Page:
Prioritise Prayer

Despite the busyness and all of the demands of ministry, Paul did not neglect the discipline of prayer. Instead—after requesting prayer of the Romans—he modelled it, rounding out Romans 15 with prayer:

I appeal to you, brothers, by our Lord Jesus Christ and by the love of the Spirit, to strive together with me in your prayers to God on my behalf, that I may be delivered from the unbelievers in Judea, and that my service for Jerusalem may be acceptable to the saints, so that by God’s will I may come to you with joy and be refreshed in your company. May the God of peace be with you all. Amen. – Romans 15:30-33 (ESV)

Paul soon moves to bring the letter to the gathering in Rome to a close, this time with a prayer of praise (Romans 16:25-27):

Now to him who is able to strengthen you according to my gospel and the preaching of Jesus Christ, according to the revelation of the mystery that was kept secret for long ages but has now been disclosed and through the prophetic writings has been made known to all nations, according to the command of the eternal God, to bring about the obedience of faith—to the only wise God be glory forevermore through Jesus Christ! Amen. (ESV)

It is not sufficient to just give alms or merely talk to people about Jesus, these things need to be accompanied with prayer. Of course there is no guarantee that prayer will sanctify our actions (sometimes our actions are plain sinful), nor will prayer make everything turn out the way we hope. However, if we do things without praying, how can that be in accordance with God’s will? In many instances, the difference between doing what we want and what God wants, will be prayer. If you take nothing else away from what I’ve been saying on Romans, please, soak everything in prayer, absolutely drench it. We need to douse every situation and person we encounter in prayer, and watch God light it all up by His Spirit.

It seems fitting, then, to finish this series of blogs on Romans by casting our cares on our Loving Father:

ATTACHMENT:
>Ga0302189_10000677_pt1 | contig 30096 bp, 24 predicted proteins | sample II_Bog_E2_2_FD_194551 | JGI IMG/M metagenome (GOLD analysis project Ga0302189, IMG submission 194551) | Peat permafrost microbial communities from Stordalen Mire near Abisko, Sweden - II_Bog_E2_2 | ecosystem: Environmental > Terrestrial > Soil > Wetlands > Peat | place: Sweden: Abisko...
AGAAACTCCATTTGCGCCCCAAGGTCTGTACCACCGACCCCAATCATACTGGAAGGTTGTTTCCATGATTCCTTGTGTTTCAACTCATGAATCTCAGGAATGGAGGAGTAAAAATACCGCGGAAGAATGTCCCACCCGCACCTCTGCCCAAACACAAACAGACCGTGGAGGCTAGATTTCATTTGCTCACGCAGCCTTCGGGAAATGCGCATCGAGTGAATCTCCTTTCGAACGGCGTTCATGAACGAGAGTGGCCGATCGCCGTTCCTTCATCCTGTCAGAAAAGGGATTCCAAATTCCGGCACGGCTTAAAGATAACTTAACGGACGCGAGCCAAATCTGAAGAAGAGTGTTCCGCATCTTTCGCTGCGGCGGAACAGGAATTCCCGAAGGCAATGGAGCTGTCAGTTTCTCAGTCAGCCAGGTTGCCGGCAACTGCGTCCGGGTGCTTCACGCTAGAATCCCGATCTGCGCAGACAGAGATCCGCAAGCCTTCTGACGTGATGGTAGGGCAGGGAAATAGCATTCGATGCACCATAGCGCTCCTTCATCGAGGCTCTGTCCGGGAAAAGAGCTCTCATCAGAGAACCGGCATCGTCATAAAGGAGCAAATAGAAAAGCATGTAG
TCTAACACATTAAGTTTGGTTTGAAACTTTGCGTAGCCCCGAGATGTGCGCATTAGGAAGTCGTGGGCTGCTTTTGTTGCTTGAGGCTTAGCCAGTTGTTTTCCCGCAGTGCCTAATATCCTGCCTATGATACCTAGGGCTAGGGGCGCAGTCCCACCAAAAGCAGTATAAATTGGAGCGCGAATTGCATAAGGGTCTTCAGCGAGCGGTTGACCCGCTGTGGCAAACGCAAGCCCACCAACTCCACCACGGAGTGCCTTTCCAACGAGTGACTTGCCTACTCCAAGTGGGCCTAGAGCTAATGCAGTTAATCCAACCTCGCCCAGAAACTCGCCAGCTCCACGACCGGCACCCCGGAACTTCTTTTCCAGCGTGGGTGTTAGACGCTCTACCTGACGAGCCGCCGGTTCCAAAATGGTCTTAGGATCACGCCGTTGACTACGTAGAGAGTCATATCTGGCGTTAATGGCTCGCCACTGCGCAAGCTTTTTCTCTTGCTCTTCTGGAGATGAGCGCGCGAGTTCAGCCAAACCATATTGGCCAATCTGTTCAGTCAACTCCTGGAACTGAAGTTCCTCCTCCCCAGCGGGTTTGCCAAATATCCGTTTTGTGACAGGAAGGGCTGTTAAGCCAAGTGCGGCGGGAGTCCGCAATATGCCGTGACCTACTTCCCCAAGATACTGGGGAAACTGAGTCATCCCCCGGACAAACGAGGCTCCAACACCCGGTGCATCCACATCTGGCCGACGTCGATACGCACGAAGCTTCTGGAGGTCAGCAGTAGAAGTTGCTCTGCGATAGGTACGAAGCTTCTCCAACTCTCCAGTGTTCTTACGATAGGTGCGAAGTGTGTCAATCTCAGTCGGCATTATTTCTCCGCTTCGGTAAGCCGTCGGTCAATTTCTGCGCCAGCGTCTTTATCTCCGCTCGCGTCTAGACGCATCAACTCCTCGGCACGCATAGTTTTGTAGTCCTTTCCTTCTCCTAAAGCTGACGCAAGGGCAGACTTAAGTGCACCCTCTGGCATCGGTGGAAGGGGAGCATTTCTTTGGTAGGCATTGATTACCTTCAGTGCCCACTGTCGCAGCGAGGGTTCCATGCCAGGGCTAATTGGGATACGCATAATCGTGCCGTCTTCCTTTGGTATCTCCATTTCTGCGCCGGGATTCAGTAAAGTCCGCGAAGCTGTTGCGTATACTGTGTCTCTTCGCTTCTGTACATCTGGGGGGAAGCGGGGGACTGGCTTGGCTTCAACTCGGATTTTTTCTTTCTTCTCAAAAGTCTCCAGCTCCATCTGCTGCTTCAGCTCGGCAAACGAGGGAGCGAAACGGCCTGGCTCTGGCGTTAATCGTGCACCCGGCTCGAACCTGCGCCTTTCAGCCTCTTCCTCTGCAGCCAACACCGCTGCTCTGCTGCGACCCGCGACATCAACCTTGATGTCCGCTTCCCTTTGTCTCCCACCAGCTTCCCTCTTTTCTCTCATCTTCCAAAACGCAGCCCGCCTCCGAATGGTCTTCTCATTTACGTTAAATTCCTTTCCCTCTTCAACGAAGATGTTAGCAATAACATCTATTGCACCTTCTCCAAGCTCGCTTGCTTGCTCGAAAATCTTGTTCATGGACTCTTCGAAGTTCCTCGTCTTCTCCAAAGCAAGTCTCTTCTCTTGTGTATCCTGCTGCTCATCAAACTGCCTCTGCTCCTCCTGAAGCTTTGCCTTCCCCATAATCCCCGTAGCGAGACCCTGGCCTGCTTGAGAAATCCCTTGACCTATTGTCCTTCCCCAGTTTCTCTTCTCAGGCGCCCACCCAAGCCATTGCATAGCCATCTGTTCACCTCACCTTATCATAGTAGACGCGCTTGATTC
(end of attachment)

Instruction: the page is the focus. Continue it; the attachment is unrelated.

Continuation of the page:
Magnificent Father, when our lives get busy, one of the first casualties to go is time spent chatting with You. We pray for all those reading these words, don’t let any of us deviate from the privilege of conversing with You. As we seek your face may we know Your peace. Let us embody Your strength as we accept the news about our Messiah, Jesus. As we trust in Jesus and what He achieved for us by the cross, bring about obedience in us. We struggle together on behalf of those who risk their lives for Your gospel, please let their service be warmly received and rescue them from the ranks of stubborn Jesus refusers. Help us see that, through Jesus, you have placed in us the words of eternal life, how tragic to imagine could we ever keep Jesus to ourselves? Don’t let us squander such abundant fruit. Give us hearts that spill out because of what Jesus has done for us. Make our hearts pine for the wellbeing of our Brothers and Sisters in Christ, regardless of where they are, or how different they are from us. Give us agony over the eternal destination of those we love most, may our love and care for them match Your care and affection for us. Unite us in the favour and protection of Jesus and in His name cast satan under our feet so we may trample him. Purify us by removing disruption and dissension caused by the unholy trinity of money, sex and power. Remake us with generosity in place of greed, holy wedded union, or satisfied and sexualy pure single-life, in place of godless sex, and deep humility in loving service to Jesus, instead of grasping for power. Replace our reluctance to get involved with a willingness to help others. Raise up willing workers from among us, who desire to tell people all about what Jesus has done, and make us all bold for Jesus. Amen